Ryne Sandberg doubled with one out in the eighth and took third on Grace’s groundout. With first base open, Dawson was walked intentionally for the second time. McClendon grounded out, stranding both runners. Both teams went down in order in the ninth; the scoreless tie had been played to the end of regulation in just two hours.3

Browning’s day came to an end when Barry Larkin pinch-hit for him in the top of the 10th. Browning had turned in a masterful performance — nine shutout innings with four strikeouts and three walks, two of which were intentional. Bielecki pitched the 10th for Chicago and was able to wriggle out of a jam, stranding pinch-runner Herm Winningham at third by fanning Larkin and inducing a Chris Sabo groundout. Bielecki was lifted for Mitch Williams after 10 shutout innings.    

The Cubs threatened in the bottom of the 11th when Grace reached on an error and Dawson singled. Grace and Dawson then pulled off a double steal, giving the Cubs runners at second and third with no outs. Norm Charlton got McClendon to chase strike three and issued an intentional walk to Luis Salazar to load the bases. Rob Dibble entered and struck out Shawon Dunston and pinch-hitter Dwight Smith on eight pitches to keep the Reds’ hopes alive.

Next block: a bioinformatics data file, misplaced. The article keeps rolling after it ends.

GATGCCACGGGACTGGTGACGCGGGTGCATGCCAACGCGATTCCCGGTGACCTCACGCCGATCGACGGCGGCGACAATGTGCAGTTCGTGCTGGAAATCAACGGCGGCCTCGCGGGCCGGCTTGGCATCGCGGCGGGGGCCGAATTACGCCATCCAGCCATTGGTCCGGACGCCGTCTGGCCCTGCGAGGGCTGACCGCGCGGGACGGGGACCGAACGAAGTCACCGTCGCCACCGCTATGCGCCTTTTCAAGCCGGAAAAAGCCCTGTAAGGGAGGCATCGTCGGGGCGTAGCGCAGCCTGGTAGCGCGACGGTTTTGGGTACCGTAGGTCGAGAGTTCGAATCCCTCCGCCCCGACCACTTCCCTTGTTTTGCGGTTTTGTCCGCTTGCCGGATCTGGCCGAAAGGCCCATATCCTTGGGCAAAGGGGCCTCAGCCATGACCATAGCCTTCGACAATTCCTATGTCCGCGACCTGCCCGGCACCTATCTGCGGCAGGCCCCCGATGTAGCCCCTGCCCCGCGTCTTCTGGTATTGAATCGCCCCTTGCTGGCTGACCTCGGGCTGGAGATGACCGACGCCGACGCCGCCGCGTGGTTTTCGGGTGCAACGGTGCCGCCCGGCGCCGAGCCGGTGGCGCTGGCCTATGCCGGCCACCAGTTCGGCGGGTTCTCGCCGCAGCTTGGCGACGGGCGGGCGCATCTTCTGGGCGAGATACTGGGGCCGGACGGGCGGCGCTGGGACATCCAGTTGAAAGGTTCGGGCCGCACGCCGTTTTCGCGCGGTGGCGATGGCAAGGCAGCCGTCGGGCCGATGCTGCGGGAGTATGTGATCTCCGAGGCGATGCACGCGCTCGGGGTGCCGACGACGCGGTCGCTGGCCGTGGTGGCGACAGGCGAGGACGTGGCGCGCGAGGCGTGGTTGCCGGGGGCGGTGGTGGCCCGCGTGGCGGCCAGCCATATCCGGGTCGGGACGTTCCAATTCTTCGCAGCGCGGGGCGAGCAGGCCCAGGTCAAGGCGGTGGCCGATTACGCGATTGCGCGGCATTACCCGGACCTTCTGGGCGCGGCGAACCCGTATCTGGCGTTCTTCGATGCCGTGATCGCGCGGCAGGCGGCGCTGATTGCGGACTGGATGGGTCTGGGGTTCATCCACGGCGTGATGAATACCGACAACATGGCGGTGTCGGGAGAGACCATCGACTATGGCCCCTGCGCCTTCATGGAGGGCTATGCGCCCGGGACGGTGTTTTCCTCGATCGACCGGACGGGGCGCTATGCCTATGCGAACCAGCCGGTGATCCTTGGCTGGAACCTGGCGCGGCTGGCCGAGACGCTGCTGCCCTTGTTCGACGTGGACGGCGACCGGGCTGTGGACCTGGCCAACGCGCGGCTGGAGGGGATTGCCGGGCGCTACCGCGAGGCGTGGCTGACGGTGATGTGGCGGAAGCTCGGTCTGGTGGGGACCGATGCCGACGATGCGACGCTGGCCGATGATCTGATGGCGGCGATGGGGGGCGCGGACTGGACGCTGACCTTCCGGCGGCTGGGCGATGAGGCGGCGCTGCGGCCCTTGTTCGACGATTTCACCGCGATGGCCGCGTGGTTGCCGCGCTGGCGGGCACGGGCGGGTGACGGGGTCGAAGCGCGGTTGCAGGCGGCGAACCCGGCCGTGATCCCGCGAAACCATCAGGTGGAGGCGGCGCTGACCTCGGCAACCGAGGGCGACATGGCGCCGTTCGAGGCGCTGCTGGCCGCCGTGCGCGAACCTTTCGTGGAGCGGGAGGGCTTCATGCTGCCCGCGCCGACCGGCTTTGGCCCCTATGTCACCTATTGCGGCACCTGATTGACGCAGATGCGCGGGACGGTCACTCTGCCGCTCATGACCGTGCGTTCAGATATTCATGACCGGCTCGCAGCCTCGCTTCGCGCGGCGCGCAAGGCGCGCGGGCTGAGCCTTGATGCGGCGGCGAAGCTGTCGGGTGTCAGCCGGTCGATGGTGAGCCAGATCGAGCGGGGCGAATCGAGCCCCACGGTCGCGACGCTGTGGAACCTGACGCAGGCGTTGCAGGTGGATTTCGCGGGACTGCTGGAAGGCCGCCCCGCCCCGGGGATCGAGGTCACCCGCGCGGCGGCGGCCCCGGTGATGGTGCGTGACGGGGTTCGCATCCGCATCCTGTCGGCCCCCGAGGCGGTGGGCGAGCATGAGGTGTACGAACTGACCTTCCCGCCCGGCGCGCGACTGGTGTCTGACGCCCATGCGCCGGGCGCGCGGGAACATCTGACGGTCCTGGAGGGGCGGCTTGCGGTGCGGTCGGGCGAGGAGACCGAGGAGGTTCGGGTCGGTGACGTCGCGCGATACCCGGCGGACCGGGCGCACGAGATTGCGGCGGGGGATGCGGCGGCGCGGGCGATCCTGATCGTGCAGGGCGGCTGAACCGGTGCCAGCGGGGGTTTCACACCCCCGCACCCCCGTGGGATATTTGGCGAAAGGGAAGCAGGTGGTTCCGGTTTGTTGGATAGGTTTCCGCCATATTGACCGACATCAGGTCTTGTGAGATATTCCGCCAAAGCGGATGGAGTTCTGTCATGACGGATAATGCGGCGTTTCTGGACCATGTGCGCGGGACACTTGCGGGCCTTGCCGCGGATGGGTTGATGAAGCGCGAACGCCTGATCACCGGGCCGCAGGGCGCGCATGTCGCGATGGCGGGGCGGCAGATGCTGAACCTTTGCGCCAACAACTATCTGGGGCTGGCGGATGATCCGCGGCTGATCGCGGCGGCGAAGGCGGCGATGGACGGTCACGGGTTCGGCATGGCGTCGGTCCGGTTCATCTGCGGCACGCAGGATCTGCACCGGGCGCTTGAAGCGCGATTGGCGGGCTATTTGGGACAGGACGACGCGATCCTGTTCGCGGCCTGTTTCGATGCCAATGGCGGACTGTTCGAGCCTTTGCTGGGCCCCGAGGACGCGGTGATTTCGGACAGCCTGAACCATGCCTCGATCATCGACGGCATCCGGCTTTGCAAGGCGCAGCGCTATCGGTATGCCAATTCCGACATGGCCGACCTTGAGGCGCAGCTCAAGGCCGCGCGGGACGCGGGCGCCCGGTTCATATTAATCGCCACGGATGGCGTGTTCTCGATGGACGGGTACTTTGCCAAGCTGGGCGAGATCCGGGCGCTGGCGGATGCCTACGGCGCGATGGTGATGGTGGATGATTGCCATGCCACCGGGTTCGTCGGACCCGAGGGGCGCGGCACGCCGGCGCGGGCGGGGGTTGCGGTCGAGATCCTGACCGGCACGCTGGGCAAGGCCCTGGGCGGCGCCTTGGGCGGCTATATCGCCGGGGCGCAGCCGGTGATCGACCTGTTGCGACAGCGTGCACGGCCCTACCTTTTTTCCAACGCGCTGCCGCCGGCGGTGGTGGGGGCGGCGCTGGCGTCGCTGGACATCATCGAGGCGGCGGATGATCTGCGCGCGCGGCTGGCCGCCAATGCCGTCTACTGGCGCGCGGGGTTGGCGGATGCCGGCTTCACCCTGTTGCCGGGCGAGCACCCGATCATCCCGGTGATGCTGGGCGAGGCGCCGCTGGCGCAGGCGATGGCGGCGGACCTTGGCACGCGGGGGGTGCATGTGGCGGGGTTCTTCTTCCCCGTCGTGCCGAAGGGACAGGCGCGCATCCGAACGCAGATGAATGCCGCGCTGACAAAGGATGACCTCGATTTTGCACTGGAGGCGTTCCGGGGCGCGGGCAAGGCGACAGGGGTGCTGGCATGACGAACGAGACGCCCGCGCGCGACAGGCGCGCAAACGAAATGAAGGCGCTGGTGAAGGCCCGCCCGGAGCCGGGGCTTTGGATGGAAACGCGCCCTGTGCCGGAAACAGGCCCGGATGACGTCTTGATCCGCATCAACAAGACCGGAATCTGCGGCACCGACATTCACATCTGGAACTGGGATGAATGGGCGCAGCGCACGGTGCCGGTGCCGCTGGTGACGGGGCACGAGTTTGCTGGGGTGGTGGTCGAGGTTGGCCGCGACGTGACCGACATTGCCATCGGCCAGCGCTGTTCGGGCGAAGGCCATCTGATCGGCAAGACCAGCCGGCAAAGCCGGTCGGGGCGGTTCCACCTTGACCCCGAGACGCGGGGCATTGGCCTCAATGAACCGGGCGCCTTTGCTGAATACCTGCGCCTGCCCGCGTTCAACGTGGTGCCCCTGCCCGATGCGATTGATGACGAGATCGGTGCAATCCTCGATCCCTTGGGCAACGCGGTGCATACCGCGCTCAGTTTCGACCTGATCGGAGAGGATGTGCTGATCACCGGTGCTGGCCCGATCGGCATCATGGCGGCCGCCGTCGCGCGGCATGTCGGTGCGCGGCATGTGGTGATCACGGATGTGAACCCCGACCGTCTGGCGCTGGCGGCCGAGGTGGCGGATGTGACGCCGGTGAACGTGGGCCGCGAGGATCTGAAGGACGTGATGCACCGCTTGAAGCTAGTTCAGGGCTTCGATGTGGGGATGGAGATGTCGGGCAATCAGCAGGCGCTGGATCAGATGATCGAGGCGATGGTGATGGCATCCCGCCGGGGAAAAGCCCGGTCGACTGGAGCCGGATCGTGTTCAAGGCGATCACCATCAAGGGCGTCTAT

The Reds did not score in their 12th inning against Williams, but the Cubs threatened a walk-off again in the bottom half. After drawing a one-out walk, Walton stole second, Sandberg struck out, and Grace followed with a walk of his own. With two outs and runners on first and second, Piniella called for another intentional pass to Dawson, his third of the game. With the winning run now just 90 feet away for the second consecutive inning, McClendon grounded to shortstop for the third out, having stranded nine runners in his six at-bats.

Chris Sabo faced new Cubs hurler Jeff Pico in the top of the 13th. Sabo drove Pico’s second offering into the left-field stands, a solo shot that scored the first run of the game. Hatcher struck out, Paul O’Neill was caught stealing after reaching on a single, and Eric Davis grounded out. But the Reds led 1-0.

Closer Randy Myers, who had earned a save for Cincinnati the night before, was called upon to preserve the win. But Salazar tied the ballgame with a solo leadoff home run. The Cubs threatened no further in the half-inning and the game remained tied, 1-1.